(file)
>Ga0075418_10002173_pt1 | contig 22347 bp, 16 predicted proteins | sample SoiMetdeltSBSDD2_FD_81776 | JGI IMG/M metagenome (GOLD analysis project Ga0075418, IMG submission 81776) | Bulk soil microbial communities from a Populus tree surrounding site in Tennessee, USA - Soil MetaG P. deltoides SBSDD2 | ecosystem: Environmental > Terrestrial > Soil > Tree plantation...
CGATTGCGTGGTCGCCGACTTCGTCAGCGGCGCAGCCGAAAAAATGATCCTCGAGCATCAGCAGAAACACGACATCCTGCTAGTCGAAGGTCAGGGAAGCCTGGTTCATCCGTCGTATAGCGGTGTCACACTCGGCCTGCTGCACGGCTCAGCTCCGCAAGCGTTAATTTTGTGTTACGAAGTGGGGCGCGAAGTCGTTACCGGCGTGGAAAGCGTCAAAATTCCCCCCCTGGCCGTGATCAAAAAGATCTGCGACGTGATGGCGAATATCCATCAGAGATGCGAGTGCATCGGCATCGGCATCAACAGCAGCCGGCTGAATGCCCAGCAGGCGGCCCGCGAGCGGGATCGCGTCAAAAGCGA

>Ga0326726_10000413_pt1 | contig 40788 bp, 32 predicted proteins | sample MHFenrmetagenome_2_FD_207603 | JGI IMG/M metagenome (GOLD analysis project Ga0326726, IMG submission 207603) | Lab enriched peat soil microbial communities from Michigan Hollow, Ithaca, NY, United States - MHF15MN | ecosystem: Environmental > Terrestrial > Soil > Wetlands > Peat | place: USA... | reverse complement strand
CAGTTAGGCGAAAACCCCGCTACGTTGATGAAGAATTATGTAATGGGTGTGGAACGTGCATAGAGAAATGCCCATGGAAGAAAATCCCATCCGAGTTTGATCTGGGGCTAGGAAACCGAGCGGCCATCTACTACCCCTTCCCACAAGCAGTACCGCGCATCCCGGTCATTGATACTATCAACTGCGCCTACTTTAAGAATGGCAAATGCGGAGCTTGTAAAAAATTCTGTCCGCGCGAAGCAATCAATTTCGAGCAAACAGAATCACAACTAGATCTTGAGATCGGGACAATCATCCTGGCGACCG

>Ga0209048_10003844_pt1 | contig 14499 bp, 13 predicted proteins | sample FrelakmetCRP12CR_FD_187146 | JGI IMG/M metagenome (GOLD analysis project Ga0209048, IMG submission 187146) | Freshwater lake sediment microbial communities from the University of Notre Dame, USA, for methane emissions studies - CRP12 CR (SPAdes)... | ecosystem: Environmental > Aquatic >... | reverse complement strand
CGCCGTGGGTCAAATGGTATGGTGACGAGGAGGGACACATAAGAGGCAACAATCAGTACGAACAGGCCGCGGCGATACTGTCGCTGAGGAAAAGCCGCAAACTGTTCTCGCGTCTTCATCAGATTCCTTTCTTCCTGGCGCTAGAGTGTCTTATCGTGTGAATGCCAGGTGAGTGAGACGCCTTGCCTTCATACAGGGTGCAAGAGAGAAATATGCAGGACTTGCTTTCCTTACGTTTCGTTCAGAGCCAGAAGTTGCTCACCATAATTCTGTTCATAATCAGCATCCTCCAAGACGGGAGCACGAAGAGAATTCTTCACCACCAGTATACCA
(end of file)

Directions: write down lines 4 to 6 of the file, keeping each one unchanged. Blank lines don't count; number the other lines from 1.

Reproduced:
CAGTTAGGCGAAAACCCCGCTACGTTGATGAAGAATTATGTAATGGGTGTGGAACGTGCATAGAGAAATGCCCATGGAAGAAAATCCCATCCGAGTTTGATCTGGGGCTAGGAAACCGAGCGGCCATCTACTACCCCTTCCCACAAGCAGTACCGCGCATCCCGGTCATTGATACTATCAACTGCGCCTACTTTAAGAATGGCAAATGCGGAGCTTGTAAAAAATTCTGTCCGCGCGAAGCAATCAATTTCGAGCAAACAGAATCACAACTAGATCTTGAGATCGGGACAATCATCCTGGCGACCG

>Ga0209048_10003844_pt1 | contig 14499 bp, 13 predicted proteins | sample FrelakmetCRP12CR_FD_187146 | JGI IMG/M metagenome (GOLD analysis project Ga0209048, IMG submission 187146) | Freshwater lake sediment microbial communities from the University of Notre Dame, USA, for methane emissions studies - CRP12 CR (SPAdes)... | ecosystem: Environmental > Aquatic >... | reverse complement strand
CGCCGTGGGTCAAATGGTATGGTGACGAGGAGGGACACATAAGAGGCAACAATCAGTACGAACAGGCCGCGGCGATACTGTCGCTGAGGAAAAGCCGCAAACTGTTCTCGCGTCTTCATCAGATTCCTTTCTTCCTGGCGCTAGAGTGTCTTATCGTGTGAATGCCAGGTGAGTGAGACGCCTTGCCTTCATACAGGGTGCAAGAGAGAAATATGCAGGACTTGCTTTCCTTACGTTTCGTTCAGAGCCAGAAGTTGCTCACCATAATTCTGTTCATAATCAGCATCCTCCAAGACGGGAGCACGAAGAGAATTCTTCACCACCAGTATACCA